20. Evening all, Decided to take the door cards off yesterday to have a peek at the rusty innards for the first time. I have dodgy central locking and slow window motors, rusty fag lighters, usual stuff, and have been putting this off. Inside, i'm missing the poly water shield on both sides. Anyone got a pic or can explain where it should go before i improvise and get it wrong? Any tips on what adhesive to use; had blu-tac recommended so far...
  21. Have had a couple of instances of range rovers or vans overtaking slowly in busy traffic, then pulling in in front of me way too close, clearly haven't seen me. Nearly beeped once but then thought that risked a panic reaction, still, scary moment. I watch out for those situations now and adjust speed to avoid. I can't imagine driving past an esprit and not being acutely aware of it!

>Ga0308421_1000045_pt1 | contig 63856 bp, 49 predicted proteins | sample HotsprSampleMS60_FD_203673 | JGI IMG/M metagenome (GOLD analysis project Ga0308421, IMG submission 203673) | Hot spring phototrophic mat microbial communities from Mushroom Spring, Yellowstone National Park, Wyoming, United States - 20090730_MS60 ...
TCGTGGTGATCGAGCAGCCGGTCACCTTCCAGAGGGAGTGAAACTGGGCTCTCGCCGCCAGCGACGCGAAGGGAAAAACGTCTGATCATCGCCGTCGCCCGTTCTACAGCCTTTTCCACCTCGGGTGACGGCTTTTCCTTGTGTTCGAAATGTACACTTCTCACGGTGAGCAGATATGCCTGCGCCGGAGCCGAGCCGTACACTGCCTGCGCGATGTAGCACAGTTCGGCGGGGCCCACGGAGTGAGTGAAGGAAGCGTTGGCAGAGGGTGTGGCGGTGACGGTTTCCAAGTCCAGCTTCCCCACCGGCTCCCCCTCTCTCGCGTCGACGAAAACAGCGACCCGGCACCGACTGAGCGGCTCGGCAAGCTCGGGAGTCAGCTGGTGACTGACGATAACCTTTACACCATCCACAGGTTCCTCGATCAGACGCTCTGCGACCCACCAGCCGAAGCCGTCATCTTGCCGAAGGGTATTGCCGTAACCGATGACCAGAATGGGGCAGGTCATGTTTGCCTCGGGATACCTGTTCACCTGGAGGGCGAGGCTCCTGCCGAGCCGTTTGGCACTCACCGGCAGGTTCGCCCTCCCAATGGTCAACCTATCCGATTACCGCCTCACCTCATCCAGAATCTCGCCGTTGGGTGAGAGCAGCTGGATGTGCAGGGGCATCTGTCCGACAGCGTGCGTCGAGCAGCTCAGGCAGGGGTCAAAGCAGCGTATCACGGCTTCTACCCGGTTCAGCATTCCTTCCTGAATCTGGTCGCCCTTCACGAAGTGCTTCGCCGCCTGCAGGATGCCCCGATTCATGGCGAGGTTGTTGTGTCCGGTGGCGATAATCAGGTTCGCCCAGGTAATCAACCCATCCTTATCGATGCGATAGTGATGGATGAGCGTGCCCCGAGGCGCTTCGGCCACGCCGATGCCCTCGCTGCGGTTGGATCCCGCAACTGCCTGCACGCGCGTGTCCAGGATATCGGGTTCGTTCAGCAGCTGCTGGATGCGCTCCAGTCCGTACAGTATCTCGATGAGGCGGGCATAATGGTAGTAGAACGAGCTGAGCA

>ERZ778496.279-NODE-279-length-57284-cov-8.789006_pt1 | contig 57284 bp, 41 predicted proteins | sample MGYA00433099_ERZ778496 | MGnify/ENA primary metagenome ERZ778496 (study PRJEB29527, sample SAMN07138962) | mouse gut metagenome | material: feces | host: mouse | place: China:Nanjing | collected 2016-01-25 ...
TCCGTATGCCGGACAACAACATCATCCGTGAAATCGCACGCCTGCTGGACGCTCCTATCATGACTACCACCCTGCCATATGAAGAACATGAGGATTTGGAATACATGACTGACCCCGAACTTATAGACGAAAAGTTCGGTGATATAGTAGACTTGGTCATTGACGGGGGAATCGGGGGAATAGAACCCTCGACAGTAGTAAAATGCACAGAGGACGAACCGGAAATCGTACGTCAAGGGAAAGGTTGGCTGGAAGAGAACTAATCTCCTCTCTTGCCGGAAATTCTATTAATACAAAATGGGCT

22. Another huge thank you to everyone who made yesterday such a great day out. Even mrs p is now a lotus convert and wants an elan sprint! I can imagine a LOT of work went into the planning, and it really paid off. Going to have to try and volunteer for high viz duty next year...
  23. Looks like i don't have to be home when i thought, so count me in too: 39. Neil Potter esprit carb turbo